Lawn Diseases

Fortunately, lawn diseases causing significant damage are not very common in the Midwest, but a few do exist that we will explain. Your Naturescape specialist will always be watching for a disease problem, but if you possibly see any of the following situations, please call us.


Dollar Spot is a fungal disease that may be observed on turfgrasses. It occurs on several grass species and is so named because it may cause damaged areas in the lawn that are approximately the size of the silver dollar. It can give a lawn a clumpy, irregular appearance. Individual leaves exhibit lesions that are white to tan in color with reddish-brown borders.


The disease starts as water-soaked lesions on the leaf blade or sheath, quickly fading to tan. The lesions may girdle the blade, causing it to die back from the tip, leaving a pinched tip and a wrinkled looking blade. Severely affected patches of grass appear yellow and sunken, giving the turf a pockmarked look. Shiny black, football-shaped spores are easily seen on affected blades with a dissecting microscope.

Severe attacks of Brown Patch are associated with periods of warm-to-hot muggy nights with light showers which occur after a period of drought.

Symptoms of Brown Patch have been confused with other diseases such as dollar spot and fusarium, as well as insect, chemical, dog or other injury.


In the past few years many homeowners have become all too familiar with the "frogeye" pattern of Necrotic Ring Spot. This disease, which primarily attacks the Merion, Windsor, and Fylking varieties of Kentucky bluegrass, is not easy to identify in its early stages. At first, it will appear as light, bluish-green patches approximately six inches in diameter. Within days the patches will turn to a reddish-brown and then to a light straw color. It is after the disease has already become well established that the well-known "frogeye" pattern appears. This pattern, which is a light tan ring with a tuft of green grass in the middle, may be up to two feet in diameter. Because the disease prefers hot, droughty conditions it is often found first near sidewalks and driveways, and on southern slopes. Compacted soils are also associated with the development of this disease.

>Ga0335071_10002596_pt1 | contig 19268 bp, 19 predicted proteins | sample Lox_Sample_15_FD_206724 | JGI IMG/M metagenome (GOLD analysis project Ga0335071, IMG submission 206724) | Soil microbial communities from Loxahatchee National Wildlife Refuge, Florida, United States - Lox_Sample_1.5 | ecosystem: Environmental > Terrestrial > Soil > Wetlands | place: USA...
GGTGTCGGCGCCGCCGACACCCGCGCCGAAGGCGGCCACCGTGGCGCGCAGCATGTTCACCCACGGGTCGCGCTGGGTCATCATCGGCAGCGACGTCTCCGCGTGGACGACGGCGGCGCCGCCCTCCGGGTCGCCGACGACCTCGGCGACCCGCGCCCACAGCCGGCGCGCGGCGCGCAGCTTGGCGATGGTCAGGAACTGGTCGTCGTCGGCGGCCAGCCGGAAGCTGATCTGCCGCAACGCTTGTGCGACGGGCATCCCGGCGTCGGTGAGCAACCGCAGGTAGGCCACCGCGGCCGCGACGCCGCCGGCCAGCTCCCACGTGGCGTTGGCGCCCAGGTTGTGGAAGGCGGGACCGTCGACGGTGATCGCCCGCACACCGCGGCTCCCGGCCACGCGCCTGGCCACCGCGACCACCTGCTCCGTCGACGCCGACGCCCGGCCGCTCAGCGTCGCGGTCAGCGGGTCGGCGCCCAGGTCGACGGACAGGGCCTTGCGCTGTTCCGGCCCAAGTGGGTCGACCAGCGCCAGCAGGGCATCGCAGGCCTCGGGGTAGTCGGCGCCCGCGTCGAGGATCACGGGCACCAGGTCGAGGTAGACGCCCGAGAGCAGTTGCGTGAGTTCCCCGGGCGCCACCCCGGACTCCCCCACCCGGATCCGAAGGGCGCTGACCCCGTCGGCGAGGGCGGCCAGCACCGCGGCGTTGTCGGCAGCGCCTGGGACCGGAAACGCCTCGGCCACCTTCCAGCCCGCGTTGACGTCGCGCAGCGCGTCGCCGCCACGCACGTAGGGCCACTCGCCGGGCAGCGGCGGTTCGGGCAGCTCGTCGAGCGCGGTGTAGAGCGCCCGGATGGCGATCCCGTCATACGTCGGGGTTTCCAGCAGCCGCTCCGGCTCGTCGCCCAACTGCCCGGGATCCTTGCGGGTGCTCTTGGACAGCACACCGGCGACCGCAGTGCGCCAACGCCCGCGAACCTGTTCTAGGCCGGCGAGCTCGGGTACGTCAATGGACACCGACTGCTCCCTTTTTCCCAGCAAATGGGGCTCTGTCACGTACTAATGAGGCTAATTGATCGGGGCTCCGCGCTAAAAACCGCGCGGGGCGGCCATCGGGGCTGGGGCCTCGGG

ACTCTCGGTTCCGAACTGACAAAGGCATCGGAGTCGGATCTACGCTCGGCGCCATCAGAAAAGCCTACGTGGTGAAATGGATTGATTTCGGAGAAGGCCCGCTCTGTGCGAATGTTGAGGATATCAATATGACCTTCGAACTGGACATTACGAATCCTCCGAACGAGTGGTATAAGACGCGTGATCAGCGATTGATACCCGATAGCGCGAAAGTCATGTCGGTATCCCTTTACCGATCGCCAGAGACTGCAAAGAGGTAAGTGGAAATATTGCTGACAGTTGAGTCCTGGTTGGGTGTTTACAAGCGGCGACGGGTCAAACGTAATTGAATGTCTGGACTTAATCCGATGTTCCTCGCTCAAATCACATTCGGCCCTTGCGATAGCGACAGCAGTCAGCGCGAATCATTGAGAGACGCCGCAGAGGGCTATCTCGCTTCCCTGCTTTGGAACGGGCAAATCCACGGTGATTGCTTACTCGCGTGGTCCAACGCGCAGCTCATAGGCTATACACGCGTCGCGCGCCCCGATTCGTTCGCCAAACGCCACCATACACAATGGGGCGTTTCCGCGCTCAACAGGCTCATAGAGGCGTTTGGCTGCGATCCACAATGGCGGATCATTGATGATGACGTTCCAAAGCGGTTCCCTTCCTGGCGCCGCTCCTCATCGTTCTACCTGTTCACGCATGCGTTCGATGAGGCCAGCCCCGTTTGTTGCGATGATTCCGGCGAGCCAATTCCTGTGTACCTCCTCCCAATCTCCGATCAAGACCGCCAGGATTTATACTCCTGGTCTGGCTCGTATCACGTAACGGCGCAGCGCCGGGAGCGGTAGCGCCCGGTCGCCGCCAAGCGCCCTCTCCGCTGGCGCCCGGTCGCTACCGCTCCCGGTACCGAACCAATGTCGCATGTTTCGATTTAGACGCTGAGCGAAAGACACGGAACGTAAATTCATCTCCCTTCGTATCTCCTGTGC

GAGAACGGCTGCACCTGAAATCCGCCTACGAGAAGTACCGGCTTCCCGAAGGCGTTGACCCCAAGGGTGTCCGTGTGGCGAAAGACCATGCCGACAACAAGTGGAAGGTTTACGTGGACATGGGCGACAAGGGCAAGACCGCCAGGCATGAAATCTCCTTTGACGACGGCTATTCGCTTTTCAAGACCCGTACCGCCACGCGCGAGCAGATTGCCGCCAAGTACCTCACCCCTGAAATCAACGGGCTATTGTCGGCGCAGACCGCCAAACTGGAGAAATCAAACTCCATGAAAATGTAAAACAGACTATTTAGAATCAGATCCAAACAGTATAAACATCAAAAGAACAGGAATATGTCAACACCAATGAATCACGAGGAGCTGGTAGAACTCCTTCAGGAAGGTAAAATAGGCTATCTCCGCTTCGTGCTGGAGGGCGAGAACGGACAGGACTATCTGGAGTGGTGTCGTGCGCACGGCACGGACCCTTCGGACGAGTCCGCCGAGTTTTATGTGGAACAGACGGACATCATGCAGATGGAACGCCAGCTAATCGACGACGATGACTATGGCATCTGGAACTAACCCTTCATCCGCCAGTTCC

When Necrotic Ring Spot has invaded your lawn, it is time to break the rule about watering heavily and infrequently. Under Necrotic Ring Spot conditions, it is better to water the grass daily so that you are certain it never gets too dry. Watering can, by itself, make a big difference in your lawn's ability to survive this threat.

These tips are designed to help inform you about proper cultural practices such as mowing and watering and common basic lawn problems that may arise. If you ever have any concerns about your lawn or our services please call us.

The Naturescape® Guarantee

Your Naturescape® specialist is committed to making you happy with our service and your lawn and landscape. If you are not completely satisfied with the results of our services or you have any questions or concerns, please call your area branch office and we will be happy to take care of them free of charge within 72 hours.

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